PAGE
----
A new school for machine learning hopes to churn out Chinese tech talent—and surprisingly, it’s being helped by some of North America’s finest AI minds.
Background: China plans to become the world leader in AI by 2030. That feat will only be accomplished with a lot more AI talent.
The news: Wired reports that Kai-Fu Lee, the former chief of Google’s operations in China who now runs an investment firm focused on AI, just launched a school to train more Chinese AI talent. It could add close to a thousand new AI graduates every year, right from the start.
AI showdown: There’s an ongoing race between America and China to take over the market for AI projects—from the cloud to chips. And this is all now happening against the backdrop of a trade war focused on technological expertise.
But: It’s not a competition to everyone. Renowned Western researchers like Geoffrey Hinton and John Hopcroft will take part in teaching at the new school. Meanwhile, Lee argues that both countries publish research papers, so any improvement in Chinese AI fortunes will benefit the US and the world. Donald Trump may not agree.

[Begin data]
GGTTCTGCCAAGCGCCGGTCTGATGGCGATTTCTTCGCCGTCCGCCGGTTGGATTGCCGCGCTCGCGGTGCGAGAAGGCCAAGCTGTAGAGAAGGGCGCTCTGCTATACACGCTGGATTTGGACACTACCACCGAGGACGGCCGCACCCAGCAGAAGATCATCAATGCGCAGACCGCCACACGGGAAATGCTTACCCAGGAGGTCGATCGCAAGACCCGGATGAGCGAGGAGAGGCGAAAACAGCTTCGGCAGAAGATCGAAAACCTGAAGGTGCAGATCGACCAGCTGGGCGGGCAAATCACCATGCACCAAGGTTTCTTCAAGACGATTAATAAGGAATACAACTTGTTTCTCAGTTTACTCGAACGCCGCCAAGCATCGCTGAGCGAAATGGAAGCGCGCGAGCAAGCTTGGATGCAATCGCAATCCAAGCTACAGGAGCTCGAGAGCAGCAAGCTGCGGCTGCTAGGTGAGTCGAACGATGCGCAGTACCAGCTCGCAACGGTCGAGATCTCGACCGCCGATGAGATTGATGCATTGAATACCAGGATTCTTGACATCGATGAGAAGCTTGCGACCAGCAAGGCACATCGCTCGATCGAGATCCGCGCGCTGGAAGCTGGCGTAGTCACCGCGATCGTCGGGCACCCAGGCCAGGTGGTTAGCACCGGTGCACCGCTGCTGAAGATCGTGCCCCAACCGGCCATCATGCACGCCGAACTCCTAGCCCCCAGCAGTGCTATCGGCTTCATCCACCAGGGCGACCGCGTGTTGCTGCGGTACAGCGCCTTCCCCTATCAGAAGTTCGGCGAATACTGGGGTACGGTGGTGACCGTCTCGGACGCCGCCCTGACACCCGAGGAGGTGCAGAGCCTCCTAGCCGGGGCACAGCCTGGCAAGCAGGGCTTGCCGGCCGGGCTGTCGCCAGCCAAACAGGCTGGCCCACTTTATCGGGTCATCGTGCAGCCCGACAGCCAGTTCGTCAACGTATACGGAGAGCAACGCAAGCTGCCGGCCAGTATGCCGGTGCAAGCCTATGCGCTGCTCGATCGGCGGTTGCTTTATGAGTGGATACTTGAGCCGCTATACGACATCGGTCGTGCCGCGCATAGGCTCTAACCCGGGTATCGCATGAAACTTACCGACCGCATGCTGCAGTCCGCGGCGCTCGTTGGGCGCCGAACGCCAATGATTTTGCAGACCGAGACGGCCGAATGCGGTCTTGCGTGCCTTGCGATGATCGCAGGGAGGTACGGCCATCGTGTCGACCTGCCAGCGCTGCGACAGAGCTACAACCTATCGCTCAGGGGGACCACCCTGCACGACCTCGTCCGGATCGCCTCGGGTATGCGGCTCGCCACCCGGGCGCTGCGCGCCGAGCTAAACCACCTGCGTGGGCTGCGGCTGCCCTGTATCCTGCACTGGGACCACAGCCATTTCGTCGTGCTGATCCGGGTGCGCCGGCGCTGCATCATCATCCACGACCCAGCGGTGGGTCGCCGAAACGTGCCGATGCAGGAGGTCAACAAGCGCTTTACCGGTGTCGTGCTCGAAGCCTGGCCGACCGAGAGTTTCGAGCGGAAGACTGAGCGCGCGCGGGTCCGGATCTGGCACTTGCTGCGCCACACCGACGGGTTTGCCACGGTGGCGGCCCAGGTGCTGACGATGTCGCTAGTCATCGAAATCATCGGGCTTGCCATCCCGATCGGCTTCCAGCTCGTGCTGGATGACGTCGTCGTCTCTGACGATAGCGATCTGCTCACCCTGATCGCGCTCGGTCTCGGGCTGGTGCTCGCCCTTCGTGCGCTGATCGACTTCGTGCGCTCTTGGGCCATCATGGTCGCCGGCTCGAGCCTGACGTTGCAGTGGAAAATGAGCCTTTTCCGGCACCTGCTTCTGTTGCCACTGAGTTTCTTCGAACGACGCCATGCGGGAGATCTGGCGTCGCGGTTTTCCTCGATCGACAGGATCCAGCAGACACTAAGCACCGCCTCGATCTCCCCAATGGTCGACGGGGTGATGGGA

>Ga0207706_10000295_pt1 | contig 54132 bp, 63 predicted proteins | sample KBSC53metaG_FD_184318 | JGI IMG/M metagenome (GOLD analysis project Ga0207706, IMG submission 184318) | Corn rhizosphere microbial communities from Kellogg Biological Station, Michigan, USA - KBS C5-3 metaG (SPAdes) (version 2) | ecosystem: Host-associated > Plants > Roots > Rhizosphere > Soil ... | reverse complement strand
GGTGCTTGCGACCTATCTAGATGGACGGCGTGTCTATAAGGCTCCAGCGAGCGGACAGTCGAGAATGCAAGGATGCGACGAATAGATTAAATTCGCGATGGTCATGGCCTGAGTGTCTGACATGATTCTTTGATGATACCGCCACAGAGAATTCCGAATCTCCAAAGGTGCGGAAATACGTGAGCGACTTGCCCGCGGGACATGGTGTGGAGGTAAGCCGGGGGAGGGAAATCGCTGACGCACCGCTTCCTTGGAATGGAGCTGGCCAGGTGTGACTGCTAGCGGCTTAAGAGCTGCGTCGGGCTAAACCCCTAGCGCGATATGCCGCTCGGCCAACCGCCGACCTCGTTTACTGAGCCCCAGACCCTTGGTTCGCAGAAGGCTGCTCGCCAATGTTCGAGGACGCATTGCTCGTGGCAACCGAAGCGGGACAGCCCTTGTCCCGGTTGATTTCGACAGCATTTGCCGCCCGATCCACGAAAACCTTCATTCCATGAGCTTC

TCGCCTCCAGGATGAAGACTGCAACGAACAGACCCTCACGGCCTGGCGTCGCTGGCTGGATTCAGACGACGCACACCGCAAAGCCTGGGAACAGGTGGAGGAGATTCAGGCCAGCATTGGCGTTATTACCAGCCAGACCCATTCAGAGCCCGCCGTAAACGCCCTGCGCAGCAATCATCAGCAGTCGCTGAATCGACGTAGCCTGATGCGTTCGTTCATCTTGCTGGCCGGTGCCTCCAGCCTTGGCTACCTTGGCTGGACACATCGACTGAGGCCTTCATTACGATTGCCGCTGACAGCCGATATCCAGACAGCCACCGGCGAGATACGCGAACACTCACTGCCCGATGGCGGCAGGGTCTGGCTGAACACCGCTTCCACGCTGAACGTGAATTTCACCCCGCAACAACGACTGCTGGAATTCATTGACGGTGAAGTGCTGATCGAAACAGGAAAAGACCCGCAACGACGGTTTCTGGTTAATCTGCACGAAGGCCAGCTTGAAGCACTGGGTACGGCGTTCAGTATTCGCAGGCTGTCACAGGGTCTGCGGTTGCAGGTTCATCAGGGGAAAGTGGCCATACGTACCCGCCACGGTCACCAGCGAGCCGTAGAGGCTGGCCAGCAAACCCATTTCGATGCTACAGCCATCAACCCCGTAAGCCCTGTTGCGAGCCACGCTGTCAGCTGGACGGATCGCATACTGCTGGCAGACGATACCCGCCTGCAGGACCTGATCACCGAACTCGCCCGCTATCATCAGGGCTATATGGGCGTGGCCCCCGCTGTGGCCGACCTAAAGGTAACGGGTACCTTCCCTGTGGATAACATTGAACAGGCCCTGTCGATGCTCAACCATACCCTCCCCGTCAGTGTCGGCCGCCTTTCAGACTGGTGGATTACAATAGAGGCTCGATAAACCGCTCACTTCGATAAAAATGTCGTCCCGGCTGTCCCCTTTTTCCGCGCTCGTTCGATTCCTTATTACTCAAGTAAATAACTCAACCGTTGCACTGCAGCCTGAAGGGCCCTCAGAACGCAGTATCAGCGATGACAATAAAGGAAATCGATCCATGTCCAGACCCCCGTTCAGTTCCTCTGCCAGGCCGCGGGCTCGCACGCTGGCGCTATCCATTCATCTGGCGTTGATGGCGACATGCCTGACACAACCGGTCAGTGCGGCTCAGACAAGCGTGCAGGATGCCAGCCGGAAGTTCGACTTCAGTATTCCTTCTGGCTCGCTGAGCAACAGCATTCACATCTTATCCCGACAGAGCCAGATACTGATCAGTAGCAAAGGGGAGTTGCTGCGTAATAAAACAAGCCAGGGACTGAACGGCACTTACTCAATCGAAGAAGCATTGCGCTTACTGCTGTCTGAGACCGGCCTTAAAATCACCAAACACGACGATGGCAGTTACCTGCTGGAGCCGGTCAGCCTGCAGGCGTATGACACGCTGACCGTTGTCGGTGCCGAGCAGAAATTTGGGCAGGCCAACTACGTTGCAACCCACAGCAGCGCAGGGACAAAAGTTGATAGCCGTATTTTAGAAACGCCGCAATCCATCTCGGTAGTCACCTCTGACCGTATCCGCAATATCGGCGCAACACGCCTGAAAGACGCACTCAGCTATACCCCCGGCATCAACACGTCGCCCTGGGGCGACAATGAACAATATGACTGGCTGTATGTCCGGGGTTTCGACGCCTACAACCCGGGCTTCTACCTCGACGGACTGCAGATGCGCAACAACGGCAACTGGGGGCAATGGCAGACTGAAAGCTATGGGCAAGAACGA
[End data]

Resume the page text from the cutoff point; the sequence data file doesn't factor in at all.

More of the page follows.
This artist is dominating AI-generated art. And he’s not happy about it.
Greg Rutkowski is a more popular prompt than Picasso.
What does GPT-3 “know” about me?
Large language models are trained on troves of personal data hoovered from the internet. So I wanted to know: What does it have on me?
An AI that can design new proteins could help unlock new cures and materials
The machine-learning tool could help researchers discover entirely new proteins not yet known to science.
DeepMind’s new chatbot uses Google searches plus humans to give better answers
The lab trained a chatbot to learn from human feedback and search the internet for information to support its claims.
Get the latest updates from
MIT Technology Review
Discover special offers, top stories, upcoming events, and more.